Rivers and mud don’t pull off Cavallo Hoof Boots!
Another great story from one of our favourite customers.
Sent: Monday, February 28, 2011 10:12 PM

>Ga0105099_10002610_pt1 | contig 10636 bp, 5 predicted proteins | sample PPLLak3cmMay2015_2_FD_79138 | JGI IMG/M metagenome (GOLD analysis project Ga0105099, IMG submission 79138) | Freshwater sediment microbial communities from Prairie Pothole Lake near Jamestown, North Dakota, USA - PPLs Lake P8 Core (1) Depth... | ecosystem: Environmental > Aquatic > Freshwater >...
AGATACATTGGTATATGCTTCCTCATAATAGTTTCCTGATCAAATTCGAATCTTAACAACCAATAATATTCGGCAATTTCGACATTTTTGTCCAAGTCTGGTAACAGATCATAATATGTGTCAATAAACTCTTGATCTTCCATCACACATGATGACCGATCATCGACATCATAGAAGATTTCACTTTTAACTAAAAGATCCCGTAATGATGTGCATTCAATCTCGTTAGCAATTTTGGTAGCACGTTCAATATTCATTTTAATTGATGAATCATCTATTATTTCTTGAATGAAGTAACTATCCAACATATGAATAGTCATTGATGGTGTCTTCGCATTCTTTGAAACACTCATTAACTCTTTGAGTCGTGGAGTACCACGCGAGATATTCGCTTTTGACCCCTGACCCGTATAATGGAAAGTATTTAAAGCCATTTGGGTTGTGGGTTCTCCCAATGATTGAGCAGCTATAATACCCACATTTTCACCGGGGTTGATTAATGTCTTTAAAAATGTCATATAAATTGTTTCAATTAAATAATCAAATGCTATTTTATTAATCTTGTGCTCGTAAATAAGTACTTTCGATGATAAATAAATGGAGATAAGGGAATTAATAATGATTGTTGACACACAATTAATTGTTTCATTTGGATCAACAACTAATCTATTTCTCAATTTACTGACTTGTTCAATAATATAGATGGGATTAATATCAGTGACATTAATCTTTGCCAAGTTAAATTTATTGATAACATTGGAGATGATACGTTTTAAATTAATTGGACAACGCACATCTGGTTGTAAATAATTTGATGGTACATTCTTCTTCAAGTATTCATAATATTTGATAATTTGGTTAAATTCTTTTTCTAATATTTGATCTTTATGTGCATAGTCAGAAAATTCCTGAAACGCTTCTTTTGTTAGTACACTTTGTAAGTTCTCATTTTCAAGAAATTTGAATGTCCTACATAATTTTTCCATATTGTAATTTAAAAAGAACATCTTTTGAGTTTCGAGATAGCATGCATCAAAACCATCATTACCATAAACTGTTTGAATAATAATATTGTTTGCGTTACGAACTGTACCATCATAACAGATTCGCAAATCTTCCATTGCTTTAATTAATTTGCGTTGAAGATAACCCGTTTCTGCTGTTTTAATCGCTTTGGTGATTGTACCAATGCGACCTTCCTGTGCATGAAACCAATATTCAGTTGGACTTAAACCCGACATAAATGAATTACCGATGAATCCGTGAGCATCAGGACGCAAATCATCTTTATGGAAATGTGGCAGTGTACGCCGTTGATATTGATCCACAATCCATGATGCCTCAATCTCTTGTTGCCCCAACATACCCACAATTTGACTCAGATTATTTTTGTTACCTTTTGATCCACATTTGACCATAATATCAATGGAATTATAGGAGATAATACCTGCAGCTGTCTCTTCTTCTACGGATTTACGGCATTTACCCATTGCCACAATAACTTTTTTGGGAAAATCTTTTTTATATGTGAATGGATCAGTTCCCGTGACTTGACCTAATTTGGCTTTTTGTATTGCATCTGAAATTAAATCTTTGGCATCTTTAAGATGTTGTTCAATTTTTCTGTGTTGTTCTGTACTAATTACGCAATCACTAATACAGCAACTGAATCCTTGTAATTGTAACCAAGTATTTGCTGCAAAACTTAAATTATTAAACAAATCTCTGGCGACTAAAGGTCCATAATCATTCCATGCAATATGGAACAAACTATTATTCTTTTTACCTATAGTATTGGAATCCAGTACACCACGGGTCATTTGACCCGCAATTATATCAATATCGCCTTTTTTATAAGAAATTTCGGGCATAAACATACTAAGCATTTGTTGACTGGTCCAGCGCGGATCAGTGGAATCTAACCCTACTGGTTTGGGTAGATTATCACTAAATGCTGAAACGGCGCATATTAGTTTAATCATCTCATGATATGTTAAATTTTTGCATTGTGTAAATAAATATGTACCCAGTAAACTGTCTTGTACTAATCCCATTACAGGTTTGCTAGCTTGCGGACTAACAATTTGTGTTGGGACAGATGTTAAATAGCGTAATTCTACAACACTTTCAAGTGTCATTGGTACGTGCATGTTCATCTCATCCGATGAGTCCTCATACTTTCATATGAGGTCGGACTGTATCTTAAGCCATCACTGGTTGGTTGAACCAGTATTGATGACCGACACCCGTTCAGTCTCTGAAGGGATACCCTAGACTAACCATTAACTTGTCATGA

On Sunday I rode out on Dillon, festooned with Cavallo hoof boots all around and circumnavigated the Deer Creek Preserve, a part of the Sacramento Valley Conservancy, on a beautiful 6,000 acre working cattle ranch, along with ten or twelve friends. We moved slowly because the ground is very wet and very slippery. The land in the preserve is rolling hills, oaks and about five hundred head of cattle where we were riding. The numerous watercourses on the land were all running freely, but not nearly so freely as Deer Creek itself at the north end of the property. Deer Creek is a year round stream but Sunday it was robust. Running fast and fairly wide at 20 to 30 yards, the fords were four to five feet deep; deep enough to require us to kick out of the stirrups and hook our boots on the horses’ butts. Dillon went down the bank with front legs stiffened and hind legs tucked under his rump to a big splash hitting the water, then followed the others across the very slippery rocks on an uneven bottom. When the water threatened to overtop my high boots I retracted my landing gear and stretched on top of Dillon who found his way with nary a misstep and without much fuss at all. Half way across it became clear my stirrups would float if they could and keeping dry was going to be a problem. My dear friend Lynda, on Jackson a 14 hand plus gelding who missed his footing and put his head in the water, retained her seat because she is a damned good rider. I held my breath. We clambered out on the far bank and through the sucking mud and up atop a knoll and all got a good laugh. No one got dumped. Dillon emerged with all four boots firmly attached despite scrambling over slick rocks in the creek, a very muddy approach and much laughing and shouting. The boots were on at the start and still on three hours later. I used the occasion to bad mouth the Renegade boots another rider was touting. Almost all the horses were shod but several were barefoot on the front and had one or the other boots.